Cuba: state agents assault journalist,  break his nose; HRF condemns attack

Human Rights Foundation
Roberto de Jesús Guerra. Foto: cortesy of the author.
 
(www.miscelaneasdecuba.net).- NEW YORK. —The Human Rights Foundation (HRF) strongly condemns the brutal assault of Cuban journalist Roberto de Jesús Guerra Pérez by government agents. The attack on the founder and director of the Centro de Información Hablemos Press (CIHPRESS) took place last Wednesday, June 11, in Havana, while Guerra was on his way to the embassy of the Czech Republic to use the internet. An unknown man intercepted and attacked Guerra without warning, punching and kicking him in his head and face, and leaving him with a broken nose, as well as cuts, scrapes, and bruises all over his body. The attack continued as Guerra was grabbed violently by the neck and thrown to the ground. The attacker used an unidentified sharp object to inflict wounds on the journalist’s head and stomach.

Several minutes into the assault, four men on two motorcycles arrived at the scene. One of the men approached the aggressor and told him: “That’s enough, don’t hit him anymore.” Guerra’s attacker then warned him: “This is so that you can see what we do to members of the opposition.” The journalist recognized one of the four men as someone who, just a few days earlier, had taken part in an “act of repudiation,” an attack on citizens organized by the Cuban government. During these acts, which are periodically organized by government agents, mobs surround the house of a member of the opposition or a dissident and deface their homes with offensive graffiti, throw objects, and threaten them using abusive language.

“Cuba is the only country in the Western Hemisphere where it can be said with certainty that freedom of expression is non-existent. Information can only be obtained through state-owned media and the few lucky Cubans who can access the internet, which is tightly restricted by the regime, get their news through a ‘Wikipedia’ created by the dictatorship,” said Thor Halvorssen, president of HRF. “Instead of being recognized for their fundamental role in informing civil society, any individual in Cuba who dares to report on the reality of life on the island is dismissed as a ‘worm,’ a ‘mercenary,’ and a ‘counterrevolutionary.’ For HRF and for the friends of human rights around the world who are familiar with the work of Hablemos Press, Roberto Guerra is not a worm, but a hero,” said Halvorssen.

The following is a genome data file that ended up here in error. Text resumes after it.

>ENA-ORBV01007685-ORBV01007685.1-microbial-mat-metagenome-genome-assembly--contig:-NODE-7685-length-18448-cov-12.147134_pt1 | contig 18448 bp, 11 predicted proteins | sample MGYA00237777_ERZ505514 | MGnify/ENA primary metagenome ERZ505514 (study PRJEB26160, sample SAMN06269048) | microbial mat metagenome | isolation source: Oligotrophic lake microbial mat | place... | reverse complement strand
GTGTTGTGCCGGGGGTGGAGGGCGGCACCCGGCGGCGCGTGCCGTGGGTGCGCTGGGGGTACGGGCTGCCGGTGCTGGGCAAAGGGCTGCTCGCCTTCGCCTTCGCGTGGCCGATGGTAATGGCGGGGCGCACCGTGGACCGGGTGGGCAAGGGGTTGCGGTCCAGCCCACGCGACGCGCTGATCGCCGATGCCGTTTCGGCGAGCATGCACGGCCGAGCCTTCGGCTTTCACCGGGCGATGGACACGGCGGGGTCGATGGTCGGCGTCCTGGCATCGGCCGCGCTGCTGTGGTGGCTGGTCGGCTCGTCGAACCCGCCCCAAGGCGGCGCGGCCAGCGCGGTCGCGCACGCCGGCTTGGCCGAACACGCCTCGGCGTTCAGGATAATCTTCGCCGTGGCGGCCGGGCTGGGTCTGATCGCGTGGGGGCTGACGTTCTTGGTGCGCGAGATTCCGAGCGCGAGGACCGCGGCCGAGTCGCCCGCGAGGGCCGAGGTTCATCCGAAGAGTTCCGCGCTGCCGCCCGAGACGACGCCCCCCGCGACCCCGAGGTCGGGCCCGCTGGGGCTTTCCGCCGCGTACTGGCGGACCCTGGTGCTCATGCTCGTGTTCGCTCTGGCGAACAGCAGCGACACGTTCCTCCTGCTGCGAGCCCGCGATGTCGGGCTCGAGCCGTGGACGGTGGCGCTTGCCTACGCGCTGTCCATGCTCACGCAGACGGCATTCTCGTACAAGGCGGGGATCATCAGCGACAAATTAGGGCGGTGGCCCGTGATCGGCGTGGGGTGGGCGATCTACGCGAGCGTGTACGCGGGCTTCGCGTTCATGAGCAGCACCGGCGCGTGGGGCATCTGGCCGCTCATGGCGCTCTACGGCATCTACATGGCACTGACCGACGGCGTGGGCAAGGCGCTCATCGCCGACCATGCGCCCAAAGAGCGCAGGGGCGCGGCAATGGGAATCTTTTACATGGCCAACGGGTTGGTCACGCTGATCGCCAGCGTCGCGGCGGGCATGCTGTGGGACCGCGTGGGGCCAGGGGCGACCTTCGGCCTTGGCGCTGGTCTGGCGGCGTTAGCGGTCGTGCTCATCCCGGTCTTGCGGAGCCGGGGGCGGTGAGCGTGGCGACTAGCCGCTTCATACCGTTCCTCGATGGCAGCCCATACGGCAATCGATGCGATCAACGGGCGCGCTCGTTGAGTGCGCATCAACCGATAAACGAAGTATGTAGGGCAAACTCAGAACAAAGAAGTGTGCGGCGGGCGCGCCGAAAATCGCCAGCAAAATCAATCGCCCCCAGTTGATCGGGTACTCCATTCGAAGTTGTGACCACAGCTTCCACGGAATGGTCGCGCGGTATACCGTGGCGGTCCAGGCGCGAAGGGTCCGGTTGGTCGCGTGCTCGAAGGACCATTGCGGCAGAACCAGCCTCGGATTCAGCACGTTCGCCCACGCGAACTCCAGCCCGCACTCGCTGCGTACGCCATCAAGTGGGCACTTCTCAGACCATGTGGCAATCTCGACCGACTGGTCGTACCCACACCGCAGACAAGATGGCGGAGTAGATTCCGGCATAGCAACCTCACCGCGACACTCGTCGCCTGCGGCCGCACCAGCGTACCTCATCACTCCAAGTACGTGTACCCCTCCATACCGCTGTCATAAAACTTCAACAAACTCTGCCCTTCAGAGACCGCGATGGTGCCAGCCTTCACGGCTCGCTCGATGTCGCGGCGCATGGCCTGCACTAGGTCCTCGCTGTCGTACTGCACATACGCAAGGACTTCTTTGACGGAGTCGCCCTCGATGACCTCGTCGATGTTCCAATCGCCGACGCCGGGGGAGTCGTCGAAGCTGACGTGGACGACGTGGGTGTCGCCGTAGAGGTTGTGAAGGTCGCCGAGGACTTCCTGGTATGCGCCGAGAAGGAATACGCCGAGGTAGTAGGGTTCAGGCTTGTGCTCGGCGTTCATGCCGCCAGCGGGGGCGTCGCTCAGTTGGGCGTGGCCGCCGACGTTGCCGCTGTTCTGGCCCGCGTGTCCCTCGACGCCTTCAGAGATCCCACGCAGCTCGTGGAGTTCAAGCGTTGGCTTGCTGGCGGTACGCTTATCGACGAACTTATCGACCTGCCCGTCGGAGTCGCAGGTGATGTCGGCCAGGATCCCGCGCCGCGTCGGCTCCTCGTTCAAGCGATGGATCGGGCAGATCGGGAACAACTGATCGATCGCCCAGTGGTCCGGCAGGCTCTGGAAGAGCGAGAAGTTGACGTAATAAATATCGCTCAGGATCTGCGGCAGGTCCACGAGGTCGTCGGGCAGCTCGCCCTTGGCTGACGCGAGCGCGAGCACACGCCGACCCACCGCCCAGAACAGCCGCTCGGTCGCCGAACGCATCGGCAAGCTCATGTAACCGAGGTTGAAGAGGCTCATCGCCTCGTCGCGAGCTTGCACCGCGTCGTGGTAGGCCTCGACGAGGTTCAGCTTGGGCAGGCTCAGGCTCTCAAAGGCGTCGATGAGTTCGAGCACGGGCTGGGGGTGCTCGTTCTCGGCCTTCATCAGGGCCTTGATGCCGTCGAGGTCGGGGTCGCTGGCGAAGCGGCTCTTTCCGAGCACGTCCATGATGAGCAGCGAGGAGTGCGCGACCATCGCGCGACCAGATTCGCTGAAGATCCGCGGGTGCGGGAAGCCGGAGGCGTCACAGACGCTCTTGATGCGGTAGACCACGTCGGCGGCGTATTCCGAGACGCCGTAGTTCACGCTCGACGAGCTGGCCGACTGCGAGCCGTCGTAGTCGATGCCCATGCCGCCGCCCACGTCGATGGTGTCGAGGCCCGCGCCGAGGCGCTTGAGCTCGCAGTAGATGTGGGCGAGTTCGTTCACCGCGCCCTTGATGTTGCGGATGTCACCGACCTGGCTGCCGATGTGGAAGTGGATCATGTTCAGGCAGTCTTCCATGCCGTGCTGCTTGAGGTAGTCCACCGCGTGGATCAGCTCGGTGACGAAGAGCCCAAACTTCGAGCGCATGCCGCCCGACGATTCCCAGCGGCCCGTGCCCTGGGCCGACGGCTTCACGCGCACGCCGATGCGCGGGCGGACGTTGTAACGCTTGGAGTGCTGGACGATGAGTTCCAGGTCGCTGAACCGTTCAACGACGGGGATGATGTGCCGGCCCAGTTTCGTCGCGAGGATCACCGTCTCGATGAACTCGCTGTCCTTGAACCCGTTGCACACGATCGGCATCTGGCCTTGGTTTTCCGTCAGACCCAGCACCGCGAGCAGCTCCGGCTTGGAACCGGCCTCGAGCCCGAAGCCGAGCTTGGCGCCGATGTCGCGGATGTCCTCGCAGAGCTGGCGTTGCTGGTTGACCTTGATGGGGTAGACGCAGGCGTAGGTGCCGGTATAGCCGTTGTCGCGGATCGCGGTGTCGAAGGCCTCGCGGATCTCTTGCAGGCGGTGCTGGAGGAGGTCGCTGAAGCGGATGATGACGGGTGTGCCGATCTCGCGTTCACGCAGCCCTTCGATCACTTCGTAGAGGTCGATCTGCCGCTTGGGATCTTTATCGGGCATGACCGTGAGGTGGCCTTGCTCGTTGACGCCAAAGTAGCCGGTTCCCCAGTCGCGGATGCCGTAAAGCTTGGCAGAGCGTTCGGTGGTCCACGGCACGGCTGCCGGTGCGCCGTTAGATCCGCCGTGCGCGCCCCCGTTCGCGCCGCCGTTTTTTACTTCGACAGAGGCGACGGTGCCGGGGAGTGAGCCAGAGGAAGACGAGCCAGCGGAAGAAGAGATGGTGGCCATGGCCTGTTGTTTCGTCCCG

In the past week, several journalists and CIHPRESS correspondents have been persecuted and harassed by the Cuban government. On June 8, Magaly Norvis Otero, a correspondent for CIHPRESS and the wife of Guerra, was summoned by police in Havana and told to “change the tone of their articles” or “urgent measures were going to be taken as a consequence of her writing.” Also on June 8, CIHPRESS correspondent Mario Hechavarría Driggs was detained by agents of the National Police and the Department of State Security, who warned him that if he “continued [writing], other measures would be taken.” On June 9, Yeaer Farres Delgado, another correspondent for CIHPRESS, was detained and threatened while attempting to take pictures of the Capitol Building in Havana.